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Originally published July 30, 2013 at 1:40 PM | Page modified July 31, 2013 at 4:18 PM

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DEA to pay $4.1M to student forgotten in holding cell for 5 days

A man who was abandoned in a Drug Enforcement Administration holding cell for five days without food or water has agreed to settle claims for $4.1 million.

Los Angeles Times

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SAN DIEGO — A college student mistakenly left in a Drug Enforcement Administration (DEA) interrogation room for five days will receive $4.1 million from the government in a settlement in advance of a lawsuit.

The settlement was announced Tuesday by the student, Daniel Chong, 25, and his lawyer, Eugene Iredale.

“It was an accident, a really bad, horrible accident,” said Chong, who added that he now suffers from post-traumatic stress disorder.

The bizarre event in April 2012 began when Chong, an engineering student at the University of California, San Diego, went to a house near campus to smoke marijuana with friends and found himself swept up in a DEA raid.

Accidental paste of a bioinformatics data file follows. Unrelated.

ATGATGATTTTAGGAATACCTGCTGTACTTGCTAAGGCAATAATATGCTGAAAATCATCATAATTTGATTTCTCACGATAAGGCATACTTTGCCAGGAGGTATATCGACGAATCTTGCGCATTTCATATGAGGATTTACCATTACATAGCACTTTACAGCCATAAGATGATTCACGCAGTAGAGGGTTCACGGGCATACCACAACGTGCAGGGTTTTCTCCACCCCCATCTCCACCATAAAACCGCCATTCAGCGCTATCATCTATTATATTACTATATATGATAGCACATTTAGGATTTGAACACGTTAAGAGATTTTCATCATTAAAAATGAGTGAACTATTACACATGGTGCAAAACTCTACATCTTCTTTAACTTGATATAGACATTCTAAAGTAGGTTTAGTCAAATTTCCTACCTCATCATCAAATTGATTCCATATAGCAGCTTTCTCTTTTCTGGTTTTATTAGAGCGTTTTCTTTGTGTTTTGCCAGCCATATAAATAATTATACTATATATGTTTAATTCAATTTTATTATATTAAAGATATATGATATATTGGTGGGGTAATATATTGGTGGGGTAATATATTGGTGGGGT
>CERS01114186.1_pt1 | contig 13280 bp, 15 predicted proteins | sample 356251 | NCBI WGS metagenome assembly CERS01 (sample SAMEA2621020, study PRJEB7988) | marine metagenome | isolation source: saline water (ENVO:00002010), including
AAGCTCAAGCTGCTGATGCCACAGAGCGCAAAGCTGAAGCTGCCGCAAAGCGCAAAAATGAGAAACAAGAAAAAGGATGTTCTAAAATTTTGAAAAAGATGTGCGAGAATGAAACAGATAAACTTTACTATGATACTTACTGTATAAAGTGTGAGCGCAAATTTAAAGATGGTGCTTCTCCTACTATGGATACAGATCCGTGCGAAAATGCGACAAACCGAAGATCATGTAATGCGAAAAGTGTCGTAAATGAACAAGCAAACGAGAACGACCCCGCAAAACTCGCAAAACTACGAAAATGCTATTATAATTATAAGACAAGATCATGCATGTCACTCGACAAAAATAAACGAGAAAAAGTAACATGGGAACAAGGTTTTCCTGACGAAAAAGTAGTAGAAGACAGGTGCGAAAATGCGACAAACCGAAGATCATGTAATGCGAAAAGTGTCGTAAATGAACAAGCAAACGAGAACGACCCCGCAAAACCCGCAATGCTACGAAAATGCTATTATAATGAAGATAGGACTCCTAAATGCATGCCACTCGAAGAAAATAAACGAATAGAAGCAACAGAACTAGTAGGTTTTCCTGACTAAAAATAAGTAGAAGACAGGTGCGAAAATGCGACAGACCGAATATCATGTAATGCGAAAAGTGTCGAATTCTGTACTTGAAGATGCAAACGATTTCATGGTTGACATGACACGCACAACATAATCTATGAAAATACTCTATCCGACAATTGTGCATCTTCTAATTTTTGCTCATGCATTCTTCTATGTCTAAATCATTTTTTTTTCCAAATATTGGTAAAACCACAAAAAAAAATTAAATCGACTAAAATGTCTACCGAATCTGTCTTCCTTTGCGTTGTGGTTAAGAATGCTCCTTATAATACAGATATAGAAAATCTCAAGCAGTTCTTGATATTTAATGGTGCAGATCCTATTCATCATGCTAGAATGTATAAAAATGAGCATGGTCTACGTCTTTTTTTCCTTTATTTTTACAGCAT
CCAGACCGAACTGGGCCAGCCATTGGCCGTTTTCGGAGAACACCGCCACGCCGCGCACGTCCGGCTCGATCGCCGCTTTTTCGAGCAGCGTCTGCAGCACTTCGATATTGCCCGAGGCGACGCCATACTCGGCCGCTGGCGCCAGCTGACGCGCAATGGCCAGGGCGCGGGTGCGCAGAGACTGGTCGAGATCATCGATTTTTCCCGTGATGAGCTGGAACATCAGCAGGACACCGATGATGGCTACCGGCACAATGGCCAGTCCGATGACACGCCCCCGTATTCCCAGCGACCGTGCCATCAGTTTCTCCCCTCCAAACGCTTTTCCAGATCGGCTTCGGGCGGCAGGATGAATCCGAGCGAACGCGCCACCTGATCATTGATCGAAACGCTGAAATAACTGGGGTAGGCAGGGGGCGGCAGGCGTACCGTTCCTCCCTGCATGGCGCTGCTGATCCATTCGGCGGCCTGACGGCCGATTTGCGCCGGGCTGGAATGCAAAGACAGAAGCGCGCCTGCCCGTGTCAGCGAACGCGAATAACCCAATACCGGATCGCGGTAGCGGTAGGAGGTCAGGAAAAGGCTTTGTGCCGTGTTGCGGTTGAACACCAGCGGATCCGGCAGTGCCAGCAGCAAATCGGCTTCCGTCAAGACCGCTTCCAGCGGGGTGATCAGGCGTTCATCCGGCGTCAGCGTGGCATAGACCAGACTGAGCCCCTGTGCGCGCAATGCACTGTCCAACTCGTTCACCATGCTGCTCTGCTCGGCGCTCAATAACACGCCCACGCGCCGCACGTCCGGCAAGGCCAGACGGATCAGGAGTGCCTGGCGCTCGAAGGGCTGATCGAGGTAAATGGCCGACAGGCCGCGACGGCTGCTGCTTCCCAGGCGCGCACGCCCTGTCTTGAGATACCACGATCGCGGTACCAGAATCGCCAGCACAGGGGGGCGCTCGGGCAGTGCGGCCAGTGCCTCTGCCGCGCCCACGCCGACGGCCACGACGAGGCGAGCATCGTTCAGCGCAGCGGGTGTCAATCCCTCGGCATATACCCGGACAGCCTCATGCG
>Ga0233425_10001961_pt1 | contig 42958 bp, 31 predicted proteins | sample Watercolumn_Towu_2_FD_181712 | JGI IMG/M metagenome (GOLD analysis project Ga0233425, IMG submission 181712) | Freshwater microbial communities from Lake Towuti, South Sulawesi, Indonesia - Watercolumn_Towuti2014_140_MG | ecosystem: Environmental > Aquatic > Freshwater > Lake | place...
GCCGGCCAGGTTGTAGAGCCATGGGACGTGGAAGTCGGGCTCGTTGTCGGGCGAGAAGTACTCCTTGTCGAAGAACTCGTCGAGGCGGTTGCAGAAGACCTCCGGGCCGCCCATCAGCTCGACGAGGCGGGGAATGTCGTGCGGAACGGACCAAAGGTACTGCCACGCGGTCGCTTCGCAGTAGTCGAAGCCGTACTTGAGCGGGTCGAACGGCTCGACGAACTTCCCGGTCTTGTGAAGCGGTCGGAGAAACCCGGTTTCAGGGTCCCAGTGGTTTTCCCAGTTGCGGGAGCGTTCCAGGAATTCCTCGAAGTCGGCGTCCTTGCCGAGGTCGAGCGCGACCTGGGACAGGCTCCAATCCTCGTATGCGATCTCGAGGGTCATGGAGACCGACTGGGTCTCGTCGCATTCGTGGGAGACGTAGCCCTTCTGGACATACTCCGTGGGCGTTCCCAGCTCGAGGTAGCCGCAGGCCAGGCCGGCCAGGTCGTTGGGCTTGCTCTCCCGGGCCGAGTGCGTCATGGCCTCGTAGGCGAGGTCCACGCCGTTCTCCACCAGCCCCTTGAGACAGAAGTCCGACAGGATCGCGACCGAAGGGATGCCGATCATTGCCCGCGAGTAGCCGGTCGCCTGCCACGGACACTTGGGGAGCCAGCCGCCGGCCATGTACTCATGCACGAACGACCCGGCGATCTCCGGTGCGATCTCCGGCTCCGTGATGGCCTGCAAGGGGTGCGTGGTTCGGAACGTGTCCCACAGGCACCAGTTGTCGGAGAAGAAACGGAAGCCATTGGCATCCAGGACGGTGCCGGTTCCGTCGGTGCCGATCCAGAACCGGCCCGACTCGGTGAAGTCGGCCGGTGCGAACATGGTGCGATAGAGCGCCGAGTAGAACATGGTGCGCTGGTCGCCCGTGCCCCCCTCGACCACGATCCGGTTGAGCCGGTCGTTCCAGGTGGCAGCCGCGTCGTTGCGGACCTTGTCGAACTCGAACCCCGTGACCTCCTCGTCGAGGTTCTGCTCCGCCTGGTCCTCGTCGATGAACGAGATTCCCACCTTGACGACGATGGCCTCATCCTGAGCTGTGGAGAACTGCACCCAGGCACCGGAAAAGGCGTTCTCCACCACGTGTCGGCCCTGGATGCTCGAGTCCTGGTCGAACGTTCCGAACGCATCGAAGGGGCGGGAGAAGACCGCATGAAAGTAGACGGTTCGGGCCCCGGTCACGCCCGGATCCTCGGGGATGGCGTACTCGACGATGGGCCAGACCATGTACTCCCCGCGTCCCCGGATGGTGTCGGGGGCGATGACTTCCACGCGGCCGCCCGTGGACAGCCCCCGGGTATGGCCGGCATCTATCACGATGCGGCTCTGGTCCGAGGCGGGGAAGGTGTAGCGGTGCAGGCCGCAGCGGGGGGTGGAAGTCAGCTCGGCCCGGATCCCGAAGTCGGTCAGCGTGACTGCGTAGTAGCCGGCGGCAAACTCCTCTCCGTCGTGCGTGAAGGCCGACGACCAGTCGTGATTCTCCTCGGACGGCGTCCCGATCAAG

After being questioned briefly, he was told he would be released. But, for reasons that remain unclear, he was left for five days in a 5- by 10-foot windowless room without food, water or toilet facilities.

He suffered hallucinations and was forced to drink his urine to survive. He screamed for help.

Fearing he would die, he broke his glasses and scrawled the message, “Sorry, mom” on his arm.

When he was discovered by DEA employees, he was covered in his own feces and severely dehydrated. He was rushed to a hospital, close to kidney failure and breathing with difficulty. He spent five days in the hospital.

Days later, a top DEA official apologized to Chong and ordered an extensive review of DEA procedures.

“I extend my deepest apologies (to) the young man and want to express that this event is not indicative of the high standards that I hold my employees to,” said William Sherman, who was acting special agent in charge of the DEA’s San Diego Division.

No charges were filed against Chong, whose attorney had said he intended to file a $20 million lawsuit against the federal government.

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